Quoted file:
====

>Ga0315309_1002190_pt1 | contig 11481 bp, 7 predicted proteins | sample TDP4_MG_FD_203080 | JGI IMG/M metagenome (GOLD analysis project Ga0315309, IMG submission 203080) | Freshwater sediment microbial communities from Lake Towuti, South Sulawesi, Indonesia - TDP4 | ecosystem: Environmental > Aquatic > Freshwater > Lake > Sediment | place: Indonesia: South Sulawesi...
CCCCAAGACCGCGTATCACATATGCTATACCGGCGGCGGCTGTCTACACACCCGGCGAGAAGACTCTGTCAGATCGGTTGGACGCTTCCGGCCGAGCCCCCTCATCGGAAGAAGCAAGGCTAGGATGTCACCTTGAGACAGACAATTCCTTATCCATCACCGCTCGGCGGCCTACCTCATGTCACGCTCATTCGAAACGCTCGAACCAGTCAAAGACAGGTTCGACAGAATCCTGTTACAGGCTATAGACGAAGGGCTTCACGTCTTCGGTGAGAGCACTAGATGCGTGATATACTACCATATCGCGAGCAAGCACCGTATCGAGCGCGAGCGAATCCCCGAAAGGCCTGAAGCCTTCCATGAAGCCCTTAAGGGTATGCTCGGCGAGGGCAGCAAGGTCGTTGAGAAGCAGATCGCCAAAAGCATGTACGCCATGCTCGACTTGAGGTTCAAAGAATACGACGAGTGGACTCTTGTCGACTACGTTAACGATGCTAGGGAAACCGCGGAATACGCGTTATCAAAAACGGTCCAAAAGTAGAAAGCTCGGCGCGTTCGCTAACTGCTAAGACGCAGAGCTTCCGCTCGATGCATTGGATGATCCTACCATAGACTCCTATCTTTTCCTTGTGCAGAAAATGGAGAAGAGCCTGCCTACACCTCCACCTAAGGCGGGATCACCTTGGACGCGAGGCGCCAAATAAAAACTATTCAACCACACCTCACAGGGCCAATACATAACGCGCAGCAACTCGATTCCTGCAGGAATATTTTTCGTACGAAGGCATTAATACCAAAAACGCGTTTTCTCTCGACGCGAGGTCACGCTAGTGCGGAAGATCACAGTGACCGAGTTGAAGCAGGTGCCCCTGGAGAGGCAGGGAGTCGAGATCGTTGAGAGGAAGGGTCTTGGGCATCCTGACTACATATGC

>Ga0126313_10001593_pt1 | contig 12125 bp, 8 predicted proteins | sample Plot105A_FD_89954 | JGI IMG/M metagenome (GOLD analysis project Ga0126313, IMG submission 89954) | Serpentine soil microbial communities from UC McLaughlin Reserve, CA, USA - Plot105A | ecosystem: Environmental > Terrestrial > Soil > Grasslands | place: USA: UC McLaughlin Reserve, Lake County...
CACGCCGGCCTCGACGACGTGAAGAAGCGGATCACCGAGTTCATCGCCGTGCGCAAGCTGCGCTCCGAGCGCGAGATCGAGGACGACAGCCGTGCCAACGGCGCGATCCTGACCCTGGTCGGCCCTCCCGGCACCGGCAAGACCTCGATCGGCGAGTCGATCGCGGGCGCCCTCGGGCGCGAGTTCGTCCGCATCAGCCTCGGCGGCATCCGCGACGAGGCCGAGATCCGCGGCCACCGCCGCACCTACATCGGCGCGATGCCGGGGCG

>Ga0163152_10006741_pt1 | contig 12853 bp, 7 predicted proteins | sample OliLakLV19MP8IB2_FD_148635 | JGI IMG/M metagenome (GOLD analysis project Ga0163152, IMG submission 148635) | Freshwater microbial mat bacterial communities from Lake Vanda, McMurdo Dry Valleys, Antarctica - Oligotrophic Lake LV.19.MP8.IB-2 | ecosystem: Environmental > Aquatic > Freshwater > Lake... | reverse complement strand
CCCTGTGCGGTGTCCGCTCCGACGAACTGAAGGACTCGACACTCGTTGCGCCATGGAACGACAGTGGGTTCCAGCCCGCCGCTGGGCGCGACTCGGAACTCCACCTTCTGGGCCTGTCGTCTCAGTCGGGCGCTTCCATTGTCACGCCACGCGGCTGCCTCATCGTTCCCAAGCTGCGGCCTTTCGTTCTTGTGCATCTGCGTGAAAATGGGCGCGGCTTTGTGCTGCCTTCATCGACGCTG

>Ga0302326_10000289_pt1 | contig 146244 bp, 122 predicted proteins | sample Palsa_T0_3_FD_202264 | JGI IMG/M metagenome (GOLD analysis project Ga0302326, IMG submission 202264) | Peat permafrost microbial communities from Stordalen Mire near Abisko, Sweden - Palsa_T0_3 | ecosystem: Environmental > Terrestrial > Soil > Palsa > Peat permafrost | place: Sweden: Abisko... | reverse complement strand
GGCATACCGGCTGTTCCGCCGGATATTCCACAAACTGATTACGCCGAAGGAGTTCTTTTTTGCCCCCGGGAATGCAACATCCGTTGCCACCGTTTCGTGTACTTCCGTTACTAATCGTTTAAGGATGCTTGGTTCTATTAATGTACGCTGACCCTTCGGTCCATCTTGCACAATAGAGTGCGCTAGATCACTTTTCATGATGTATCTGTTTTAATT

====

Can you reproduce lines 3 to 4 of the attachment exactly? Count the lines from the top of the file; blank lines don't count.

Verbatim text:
>Ga0126313_10001593_pt1 | contig 12125 bp, 8 predicted proteins | sample Plot105A_FD_89954 | JGI IMG/M metagenome (GOLD analysis project Ga0126313, IMG submission 89954) | Serpentine soil microbial communities from UC McLaughlin Reserve, CA, USA - Plot105A | ecosystem: Environmental > Terrestrial > Soil > Grasslands | place: USA: UC McLaughlin Reserve, Lake County...
CACGCCGGCCTCGACGACGTGAAGAAGCGGATCACCGAGTTCATCGCCGTGCGCAAGCTGCGCTCCGAGCGCGAGATCGAGGACGACAGCCGTGCCAACGGCGCGATCCTGACCCTGGTCGGCCCTCCCGGCACCGGCAAGACCTCGATCGGCGAGTCGATCGCGGGCGCCCTCGGGCGCGAGTTCGTCCGCATCAGCCTCGGCGGCATCCGCGACGAGGCCGAGATCCGCGGCCACCGCCGCACCTACATCGGCGCGATGCCGGGGCG